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Kokuu
07-16-2005, 12:24 PM
If you saw me taking pictures at AX, I was the cosplaying photographer who always had to back up since the only lens I have right now is my Canon f4.5 -5.6 55-200 mm telephoto lens. I have a wide angle too, but it's terrible for taking portraits. (I learned this the hard way at Fanime) It's a pretty cheap lens, but it takes decent pictures for the most part, though I really hate how some of them come out grainy, and how many of my pictures aren't useable because of blur.

After my really frustrating experience at AX, since constantly backing up is no fun, I want to go and get a decent lens. Iím looking for something that would be good for overall photography, especially in a con setting when it can get rather crowded. I missed taking so many pictures at AX, simply because when I could get back far enough to frame the shot properly, Iíd have the heads of other photographers in my picture. Zoom is not important, since I can simply move, which is something I prefer to do anyway. Iím also looking for something on the rather inexpensive side, since I canít really afford to drop more then $500 on a lens right now, though if there is some really kick-ass lens that someone recommends, then maybe Iíll consider saving up for it.

gmontem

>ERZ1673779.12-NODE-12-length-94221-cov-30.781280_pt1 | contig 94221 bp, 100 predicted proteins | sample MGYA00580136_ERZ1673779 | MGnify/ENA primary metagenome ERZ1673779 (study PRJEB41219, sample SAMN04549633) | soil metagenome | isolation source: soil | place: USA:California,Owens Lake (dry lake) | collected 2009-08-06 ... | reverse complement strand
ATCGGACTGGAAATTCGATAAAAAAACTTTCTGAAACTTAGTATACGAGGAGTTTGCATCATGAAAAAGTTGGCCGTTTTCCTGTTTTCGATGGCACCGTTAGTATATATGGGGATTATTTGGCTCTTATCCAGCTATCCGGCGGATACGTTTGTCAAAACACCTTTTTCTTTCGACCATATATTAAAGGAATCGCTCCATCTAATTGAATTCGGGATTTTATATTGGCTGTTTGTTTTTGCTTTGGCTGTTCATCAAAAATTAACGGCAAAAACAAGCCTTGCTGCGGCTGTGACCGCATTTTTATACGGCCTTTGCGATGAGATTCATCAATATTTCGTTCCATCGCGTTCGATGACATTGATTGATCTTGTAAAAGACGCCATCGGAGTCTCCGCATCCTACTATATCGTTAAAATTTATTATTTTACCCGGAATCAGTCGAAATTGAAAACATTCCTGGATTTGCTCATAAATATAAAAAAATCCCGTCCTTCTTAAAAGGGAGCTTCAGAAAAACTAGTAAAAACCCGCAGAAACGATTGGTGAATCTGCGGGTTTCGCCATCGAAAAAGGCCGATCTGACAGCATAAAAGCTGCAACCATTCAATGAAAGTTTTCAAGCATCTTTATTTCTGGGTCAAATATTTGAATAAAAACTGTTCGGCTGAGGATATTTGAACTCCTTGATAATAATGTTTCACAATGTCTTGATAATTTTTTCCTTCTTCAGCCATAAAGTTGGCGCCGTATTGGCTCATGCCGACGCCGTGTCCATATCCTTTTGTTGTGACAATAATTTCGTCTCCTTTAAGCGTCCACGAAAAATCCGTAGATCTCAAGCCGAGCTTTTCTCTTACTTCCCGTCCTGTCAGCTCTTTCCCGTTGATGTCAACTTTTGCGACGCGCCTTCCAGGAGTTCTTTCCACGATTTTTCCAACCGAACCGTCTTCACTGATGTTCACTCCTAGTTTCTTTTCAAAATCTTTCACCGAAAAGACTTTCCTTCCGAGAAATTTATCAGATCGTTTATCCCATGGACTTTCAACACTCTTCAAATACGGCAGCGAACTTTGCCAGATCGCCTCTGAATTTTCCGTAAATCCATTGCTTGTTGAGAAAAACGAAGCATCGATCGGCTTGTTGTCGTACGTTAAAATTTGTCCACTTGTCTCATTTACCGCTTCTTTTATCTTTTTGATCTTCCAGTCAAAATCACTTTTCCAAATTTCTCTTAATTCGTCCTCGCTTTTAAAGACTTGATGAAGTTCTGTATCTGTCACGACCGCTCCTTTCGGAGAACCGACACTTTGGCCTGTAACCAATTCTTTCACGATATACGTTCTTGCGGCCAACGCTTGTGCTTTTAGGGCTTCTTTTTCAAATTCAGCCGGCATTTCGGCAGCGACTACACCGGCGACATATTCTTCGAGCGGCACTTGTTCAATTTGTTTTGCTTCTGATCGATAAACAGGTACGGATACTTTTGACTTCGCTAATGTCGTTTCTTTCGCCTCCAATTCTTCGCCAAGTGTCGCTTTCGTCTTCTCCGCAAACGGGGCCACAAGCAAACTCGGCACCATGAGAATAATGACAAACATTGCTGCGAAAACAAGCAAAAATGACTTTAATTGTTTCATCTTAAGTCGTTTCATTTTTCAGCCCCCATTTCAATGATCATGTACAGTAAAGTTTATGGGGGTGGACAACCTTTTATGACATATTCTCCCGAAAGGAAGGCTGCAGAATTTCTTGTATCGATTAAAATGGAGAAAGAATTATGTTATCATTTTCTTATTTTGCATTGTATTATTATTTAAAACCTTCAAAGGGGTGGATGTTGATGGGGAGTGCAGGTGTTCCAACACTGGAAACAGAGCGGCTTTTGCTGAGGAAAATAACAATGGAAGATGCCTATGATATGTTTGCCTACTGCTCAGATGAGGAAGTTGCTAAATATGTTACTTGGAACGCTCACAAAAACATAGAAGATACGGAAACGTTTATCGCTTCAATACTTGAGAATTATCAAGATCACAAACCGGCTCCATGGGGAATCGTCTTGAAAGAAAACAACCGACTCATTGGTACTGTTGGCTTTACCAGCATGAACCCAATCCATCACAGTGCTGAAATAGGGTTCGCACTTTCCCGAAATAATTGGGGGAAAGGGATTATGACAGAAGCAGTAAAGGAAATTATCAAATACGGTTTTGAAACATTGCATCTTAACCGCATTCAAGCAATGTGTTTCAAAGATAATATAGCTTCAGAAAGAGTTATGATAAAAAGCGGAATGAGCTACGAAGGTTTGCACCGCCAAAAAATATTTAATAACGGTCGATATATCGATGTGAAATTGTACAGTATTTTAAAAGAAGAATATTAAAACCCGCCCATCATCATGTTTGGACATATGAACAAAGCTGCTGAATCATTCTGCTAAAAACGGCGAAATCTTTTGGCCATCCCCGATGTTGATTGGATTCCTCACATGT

07-16-2005, 12:39 PM
IMO it's not the fault of the lens if the pics turned out blurry (I believe it's more technique at fault), or did you mean to say the pics turned out soft, most especially around the edges? If you want the best bang for the buck grab the 50/1.8 but get the version with the metal mount. There are two versions out there AFAIK. I think it only has 5 diaphram blades so if a nice bokeh is important to you get the 50/1.4 instead. And buy used if you can. All of my lenses except for my first lens have either been bought from eBay or from photography with trustworthy members sites like fredmiranda.com.

I know what you mean of people getting in your way when you're shooting afar. I have almost shot exclusively with the 135/2 at this year's AX and it frustrates me how so many people move in front of you to take a pic and don't bother looking around to see if they're blocking any photographer's line of sight.

Kokuu
07-16-2005, 01:43 PM
Ok, well maybe blurry isn't the best choice of words, but some of the photos come out too soft. I like nice, crisp photos. I attached a picture to show you what I mean. I know my technique could use work too, but I've been standing with my feet shoulder-width apart, one foot slightly infront of the other and holding my elbows at my side to reduce camera shake as much as possible. *sigh* The trouble with switching to SLRs is that it's like learning how to ride a bicycle all over again.